London: International Cricket Council Chief Executive Malcolm Speed said Australian umpire Darrell Hair's international career might be over as a fallout of the Oval Test controversy.
Speed said that Hair, unlike in the past when he "survived" many controversies and continued to stand in international matches, might have crossed the point of no return this time.
"There have been other issues in his umpiring career where people have said 'this is the end for Darrell Hair' - Darrell survived that and has become a better umpire... so I hope we can find a way for him to continue but I'm not sure that will happen," Cricinfo quoted Speed as saying on BBC
OFFERING HOPE: ICC chief says Hair's umpiring career may not end even after the tampering row.
Radio Five Live's Sportsweek programme.
Hair offered to quit as ICC Elite umpire for a payment of US$500,000 following the ball-tampering row which lead to Pakistan forfeiting their final Test against England last Sunday.
Speed had said during the media conference while making public Hair's offer on Friday that no action would be taken on the Australian.
He, however, said he would like to see Hair continue.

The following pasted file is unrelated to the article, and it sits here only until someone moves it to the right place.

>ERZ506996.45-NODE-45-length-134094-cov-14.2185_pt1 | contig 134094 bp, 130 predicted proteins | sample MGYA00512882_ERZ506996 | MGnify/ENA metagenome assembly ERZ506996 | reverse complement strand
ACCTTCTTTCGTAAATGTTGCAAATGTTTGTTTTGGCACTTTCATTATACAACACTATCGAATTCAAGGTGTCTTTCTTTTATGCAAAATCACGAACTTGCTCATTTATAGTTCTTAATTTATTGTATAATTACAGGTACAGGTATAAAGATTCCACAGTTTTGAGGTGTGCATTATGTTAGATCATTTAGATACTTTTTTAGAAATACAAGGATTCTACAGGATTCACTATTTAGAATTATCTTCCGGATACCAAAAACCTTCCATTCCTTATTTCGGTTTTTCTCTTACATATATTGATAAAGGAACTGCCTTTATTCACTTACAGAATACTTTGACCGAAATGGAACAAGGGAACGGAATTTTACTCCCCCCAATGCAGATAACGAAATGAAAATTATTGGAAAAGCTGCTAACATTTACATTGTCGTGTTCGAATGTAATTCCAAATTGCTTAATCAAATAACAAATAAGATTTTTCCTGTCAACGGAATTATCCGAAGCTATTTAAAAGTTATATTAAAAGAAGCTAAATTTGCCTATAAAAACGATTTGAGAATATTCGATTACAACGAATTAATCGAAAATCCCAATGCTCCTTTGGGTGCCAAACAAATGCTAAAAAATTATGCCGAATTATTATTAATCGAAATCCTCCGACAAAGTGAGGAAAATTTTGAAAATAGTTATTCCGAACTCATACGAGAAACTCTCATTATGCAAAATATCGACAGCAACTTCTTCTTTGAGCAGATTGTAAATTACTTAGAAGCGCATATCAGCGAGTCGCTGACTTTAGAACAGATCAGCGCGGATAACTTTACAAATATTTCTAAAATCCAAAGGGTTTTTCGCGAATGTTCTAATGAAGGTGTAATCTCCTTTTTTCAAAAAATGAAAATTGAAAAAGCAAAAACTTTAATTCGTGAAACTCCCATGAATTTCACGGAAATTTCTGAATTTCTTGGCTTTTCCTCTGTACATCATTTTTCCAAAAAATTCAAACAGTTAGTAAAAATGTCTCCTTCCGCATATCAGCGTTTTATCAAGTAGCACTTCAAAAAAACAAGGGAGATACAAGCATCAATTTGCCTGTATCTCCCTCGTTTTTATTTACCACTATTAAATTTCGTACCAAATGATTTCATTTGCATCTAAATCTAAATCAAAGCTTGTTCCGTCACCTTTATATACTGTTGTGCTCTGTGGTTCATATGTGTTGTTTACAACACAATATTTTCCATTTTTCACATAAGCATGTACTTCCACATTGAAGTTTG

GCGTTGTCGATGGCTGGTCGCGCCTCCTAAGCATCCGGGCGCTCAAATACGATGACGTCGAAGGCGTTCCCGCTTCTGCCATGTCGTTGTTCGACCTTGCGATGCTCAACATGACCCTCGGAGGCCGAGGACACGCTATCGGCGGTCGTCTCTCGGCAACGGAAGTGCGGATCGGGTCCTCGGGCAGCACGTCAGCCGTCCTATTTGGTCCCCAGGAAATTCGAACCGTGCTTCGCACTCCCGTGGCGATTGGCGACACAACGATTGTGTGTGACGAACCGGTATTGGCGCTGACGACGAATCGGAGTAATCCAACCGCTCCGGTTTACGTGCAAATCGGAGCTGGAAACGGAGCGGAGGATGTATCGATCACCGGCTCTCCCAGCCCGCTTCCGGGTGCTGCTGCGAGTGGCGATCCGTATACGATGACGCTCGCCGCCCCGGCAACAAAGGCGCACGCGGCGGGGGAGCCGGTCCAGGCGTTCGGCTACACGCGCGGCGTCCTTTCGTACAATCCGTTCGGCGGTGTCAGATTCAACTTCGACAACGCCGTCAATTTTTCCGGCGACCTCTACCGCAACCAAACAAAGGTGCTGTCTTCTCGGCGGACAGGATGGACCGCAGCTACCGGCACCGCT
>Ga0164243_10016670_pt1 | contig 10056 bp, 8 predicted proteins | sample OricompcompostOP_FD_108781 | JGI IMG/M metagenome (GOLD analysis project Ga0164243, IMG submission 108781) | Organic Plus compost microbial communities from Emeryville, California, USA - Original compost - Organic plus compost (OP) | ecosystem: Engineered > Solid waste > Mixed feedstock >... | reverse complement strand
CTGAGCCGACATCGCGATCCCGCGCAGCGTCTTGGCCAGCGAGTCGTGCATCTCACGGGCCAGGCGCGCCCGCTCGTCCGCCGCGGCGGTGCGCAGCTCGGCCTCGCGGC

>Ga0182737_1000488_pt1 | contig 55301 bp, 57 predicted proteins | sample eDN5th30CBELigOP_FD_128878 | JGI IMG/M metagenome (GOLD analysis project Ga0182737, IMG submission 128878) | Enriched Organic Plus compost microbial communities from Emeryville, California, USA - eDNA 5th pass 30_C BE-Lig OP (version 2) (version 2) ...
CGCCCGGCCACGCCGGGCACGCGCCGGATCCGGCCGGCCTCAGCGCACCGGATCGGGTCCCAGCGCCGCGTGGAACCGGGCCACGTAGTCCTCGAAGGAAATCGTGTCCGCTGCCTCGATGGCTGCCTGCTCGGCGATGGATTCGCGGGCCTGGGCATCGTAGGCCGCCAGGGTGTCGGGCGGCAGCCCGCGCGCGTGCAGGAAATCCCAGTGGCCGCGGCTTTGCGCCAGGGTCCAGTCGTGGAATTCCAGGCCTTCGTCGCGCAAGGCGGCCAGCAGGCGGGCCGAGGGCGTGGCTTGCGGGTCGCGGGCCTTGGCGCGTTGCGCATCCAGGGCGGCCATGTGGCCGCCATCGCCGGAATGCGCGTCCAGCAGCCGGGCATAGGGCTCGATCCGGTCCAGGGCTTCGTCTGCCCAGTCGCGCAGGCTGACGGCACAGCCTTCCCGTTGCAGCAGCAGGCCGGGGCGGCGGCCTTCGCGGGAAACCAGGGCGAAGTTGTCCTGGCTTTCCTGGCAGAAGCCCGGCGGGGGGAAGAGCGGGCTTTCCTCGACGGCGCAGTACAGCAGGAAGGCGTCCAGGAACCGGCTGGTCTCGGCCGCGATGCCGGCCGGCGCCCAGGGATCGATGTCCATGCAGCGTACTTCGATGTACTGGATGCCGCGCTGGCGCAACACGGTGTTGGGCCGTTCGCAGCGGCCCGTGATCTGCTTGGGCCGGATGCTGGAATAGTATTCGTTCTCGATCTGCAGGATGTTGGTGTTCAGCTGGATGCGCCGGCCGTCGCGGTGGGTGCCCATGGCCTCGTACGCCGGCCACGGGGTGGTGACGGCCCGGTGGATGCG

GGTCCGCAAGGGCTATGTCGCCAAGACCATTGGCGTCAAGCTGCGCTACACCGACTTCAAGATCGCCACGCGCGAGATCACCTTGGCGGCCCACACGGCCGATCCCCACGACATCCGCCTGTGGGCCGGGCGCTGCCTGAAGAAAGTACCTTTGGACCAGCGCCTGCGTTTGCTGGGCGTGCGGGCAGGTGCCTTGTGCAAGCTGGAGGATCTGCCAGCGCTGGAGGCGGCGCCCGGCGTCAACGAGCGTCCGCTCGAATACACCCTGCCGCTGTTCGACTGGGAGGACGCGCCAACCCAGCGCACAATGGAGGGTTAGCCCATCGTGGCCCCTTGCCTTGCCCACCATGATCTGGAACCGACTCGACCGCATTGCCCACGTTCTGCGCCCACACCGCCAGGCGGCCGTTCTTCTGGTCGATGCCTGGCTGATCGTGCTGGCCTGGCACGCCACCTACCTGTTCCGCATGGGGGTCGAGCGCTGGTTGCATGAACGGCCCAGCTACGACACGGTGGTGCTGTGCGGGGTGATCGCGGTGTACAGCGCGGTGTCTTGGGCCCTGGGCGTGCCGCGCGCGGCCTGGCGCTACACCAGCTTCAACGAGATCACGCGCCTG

"That (terminating Hair) is not my wish, I hope we can find a way for him to continue. I would like Darrell Hair to continue umpiring in cricket matches at the top level."
Speed said Doug Cowie, ICC Umpires and Referees manager, regretted his initial response to Hair.
Cowie had replied to Hair on August 22: "Your offer may have merit and is acknowledged and under discussions with the ICC management."
"That was Doug Cowie's response and I think if he could play it again he would play it differently," Speed said.
"When it came to me I saw that not for one second could we contemplate it. At no time did I ever consider paying Darrell any amount."
Speed said it was up to the ICC adjudicator to decide whether Hair's actions affected the charges against Inzamam-ul-Haq of ball-tampering and bringing the game into disrepute.
Inzamam refused to take field in the post-tea session after Hair and his colleague Billy Doctrove's decision to penalise them five runs for ball-tampering.